What Are My Rights as a Beneficiary?

Where a deceased has left a Will and made provision for a beneficiary, a beneficiary may be anxious to know what they are entitled to under the Will and if the estate is being properly managed by the executor.

Beneficiaries of estates have certain rights protected by law.

Executor’s fiduciary duty

The executor owes a fiduciary duty to the beneficiaries. In other words, the executor, who is entrusted with assets and power to administer the estate, must act in the best interest of the beneficiaries. As such, a beneficiary can lawfully expect that the executor will properly exercise their functions in dealing with the assets and proper administration of the estate.

Right to see a Will

The law specifies those people who are legally entitled to inspect and make copies of the Will, which includes a person named as a beneficiary.  Where a deceased died without a Will, a beneficiary should be informed of their entitlement on the deceased’s intestacy.

Once beneficiaries receive a copy of the Will, they should usually be able to identify their entitlement to the estate. However, it is important that the beneficiaries seek the assistance of a Wills and Estates solicitor, as their right to further information often depends on the nature and extent of their interest in the Will.

Right to information

The beneficiaries named in the Will or entitled under an intestacy, have the right, at their cost, to inspect various estate and trust documents. Thus, it is a duty of an executor to keep proper accounts and be ready to render such accounts within a reasonable time when called upon to do so.  As mentioned previously, the nature of the beneficiaries' interest in the estate can dictate the extent of information that they are entitled to. For instance, a beneficiary who is entitled to receive the deceased’s motor vehicle, may not be entitled to receive accounts relating to the residuary estate.

Further Rights of beneficiaries include:     

  • The right to be informed about the date and amount of likely distribution, and any delay;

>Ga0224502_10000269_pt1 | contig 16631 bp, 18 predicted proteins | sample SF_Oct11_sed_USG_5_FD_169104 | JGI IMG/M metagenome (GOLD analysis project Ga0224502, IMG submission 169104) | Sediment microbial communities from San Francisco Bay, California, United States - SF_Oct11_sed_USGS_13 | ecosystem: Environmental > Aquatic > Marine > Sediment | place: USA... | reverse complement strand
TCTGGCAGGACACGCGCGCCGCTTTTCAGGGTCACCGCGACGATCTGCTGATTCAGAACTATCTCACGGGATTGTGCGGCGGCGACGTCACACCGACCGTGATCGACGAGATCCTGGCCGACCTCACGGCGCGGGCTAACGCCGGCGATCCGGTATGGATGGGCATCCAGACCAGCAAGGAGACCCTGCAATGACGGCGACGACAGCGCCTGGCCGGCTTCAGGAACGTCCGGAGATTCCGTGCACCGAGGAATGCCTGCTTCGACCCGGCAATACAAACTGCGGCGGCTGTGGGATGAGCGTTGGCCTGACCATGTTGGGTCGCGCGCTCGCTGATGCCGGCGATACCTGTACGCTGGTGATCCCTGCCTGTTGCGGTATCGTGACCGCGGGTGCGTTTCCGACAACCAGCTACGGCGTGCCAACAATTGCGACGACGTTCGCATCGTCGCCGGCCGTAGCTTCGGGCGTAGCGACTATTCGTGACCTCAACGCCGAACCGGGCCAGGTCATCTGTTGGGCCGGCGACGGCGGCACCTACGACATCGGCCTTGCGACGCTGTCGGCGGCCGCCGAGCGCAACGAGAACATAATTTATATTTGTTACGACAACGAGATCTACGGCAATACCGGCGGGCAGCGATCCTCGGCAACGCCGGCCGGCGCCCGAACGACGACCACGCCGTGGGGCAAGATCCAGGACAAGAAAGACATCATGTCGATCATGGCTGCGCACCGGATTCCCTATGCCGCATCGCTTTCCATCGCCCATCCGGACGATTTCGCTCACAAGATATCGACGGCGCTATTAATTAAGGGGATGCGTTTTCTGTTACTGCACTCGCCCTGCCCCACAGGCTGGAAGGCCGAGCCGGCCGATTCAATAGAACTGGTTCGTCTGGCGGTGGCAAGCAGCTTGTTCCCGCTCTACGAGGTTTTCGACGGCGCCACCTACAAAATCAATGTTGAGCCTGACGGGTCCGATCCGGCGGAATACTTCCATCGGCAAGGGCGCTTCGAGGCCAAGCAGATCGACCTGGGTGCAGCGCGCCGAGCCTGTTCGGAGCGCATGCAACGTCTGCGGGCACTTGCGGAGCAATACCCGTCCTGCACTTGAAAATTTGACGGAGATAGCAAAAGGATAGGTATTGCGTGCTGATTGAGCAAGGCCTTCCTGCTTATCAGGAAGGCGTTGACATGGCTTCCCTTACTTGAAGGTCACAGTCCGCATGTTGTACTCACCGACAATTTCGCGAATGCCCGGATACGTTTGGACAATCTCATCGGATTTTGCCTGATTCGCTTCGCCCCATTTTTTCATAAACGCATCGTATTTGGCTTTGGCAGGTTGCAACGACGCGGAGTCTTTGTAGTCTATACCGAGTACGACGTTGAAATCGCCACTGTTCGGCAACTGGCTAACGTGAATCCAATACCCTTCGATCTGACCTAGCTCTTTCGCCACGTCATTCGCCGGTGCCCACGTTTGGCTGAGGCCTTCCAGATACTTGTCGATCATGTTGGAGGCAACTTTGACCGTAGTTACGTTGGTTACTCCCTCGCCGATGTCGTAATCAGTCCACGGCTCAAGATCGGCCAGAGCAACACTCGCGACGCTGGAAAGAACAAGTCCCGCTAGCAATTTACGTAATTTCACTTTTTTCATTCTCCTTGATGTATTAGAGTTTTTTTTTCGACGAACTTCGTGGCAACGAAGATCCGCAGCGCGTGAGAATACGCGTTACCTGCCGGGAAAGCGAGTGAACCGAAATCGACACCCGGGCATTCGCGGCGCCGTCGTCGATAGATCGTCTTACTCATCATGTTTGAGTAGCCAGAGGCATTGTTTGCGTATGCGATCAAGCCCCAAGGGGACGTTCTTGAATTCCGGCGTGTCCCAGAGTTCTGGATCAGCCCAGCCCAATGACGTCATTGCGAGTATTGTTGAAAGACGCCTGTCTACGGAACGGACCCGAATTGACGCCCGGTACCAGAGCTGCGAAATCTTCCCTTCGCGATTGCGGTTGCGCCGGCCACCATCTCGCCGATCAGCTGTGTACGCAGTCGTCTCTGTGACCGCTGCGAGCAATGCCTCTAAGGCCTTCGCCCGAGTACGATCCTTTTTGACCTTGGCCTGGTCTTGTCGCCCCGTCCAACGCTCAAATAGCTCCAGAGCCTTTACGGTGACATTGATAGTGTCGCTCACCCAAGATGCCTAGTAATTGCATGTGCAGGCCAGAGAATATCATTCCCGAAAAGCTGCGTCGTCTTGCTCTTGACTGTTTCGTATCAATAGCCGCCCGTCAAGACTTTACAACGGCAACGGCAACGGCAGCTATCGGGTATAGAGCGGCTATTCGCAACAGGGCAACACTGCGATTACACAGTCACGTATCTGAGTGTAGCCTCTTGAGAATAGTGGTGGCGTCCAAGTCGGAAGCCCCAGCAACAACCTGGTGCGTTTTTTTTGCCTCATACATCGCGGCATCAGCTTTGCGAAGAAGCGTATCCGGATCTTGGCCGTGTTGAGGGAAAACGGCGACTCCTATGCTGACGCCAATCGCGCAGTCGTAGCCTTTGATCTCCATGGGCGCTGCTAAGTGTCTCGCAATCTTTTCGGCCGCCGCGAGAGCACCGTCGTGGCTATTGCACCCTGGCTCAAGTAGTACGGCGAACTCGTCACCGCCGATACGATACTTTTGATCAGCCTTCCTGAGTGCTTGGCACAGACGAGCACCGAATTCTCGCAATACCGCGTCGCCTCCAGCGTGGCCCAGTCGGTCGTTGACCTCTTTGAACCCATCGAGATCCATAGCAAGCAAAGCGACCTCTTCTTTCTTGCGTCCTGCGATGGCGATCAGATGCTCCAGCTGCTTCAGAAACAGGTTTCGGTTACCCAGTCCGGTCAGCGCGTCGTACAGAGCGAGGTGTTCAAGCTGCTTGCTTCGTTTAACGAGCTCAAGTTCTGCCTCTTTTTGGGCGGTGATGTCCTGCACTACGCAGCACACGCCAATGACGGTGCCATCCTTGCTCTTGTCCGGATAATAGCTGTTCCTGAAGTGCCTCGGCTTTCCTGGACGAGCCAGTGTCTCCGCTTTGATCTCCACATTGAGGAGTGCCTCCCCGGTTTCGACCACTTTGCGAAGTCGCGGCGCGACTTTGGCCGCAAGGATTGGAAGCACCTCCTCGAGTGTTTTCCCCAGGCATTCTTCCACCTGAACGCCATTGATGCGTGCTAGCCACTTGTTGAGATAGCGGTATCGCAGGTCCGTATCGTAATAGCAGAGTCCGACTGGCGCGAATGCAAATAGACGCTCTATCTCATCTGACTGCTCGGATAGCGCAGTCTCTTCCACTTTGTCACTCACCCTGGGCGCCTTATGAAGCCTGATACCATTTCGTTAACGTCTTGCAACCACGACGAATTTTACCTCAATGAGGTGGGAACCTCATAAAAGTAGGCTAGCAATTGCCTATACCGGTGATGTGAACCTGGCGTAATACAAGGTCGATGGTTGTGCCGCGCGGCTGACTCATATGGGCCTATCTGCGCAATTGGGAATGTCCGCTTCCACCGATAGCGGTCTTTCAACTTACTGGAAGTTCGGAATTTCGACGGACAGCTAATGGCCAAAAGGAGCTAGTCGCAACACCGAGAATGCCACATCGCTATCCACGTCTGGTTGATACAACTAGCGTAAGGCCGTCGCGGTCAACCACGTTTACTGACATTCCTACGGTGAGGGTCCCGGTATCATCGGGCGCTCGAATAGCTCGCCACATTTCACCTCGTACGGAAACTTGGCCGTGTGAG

• The right to be advised of any claim against the estate that may affect their entitlement;
  • The right to seek maintenance distribution if the beneficiary is a partner or child who is financially dependent on the deceased;
  • The right to receive a pecuniary legacy within 12 months of the death of the deceased.

When Executors have breached their duties

The beneficiary has a fundamental right to approach the Court for the determination of questions concerning the executor’s administration of the estate.  For instance:-

  • Where an executor is failing in their responsibilities, a beneficiary can also apply to the Court to have the order made to remove an executor from their role;
  • Anyone who has sufficient interest in the estate can also request the Registrar to require the executor/administrator to file an account, failing which the Registrar may remove the executor.

At Burke Lawyers our Wills and Estates lawyers have extensive experience in all matters relating to Wills and Deceased Estate Administration including drafting or updating your Will, Probate, Letters of Administration and working with large and small estates.

If this article has prompted any questions about your Will or your rights as a beneficiary or would like to find out how our Wills & Estates lawyers can assist you please don’t hesitate to contact us today +61 3 9822 8588 or email our team here.

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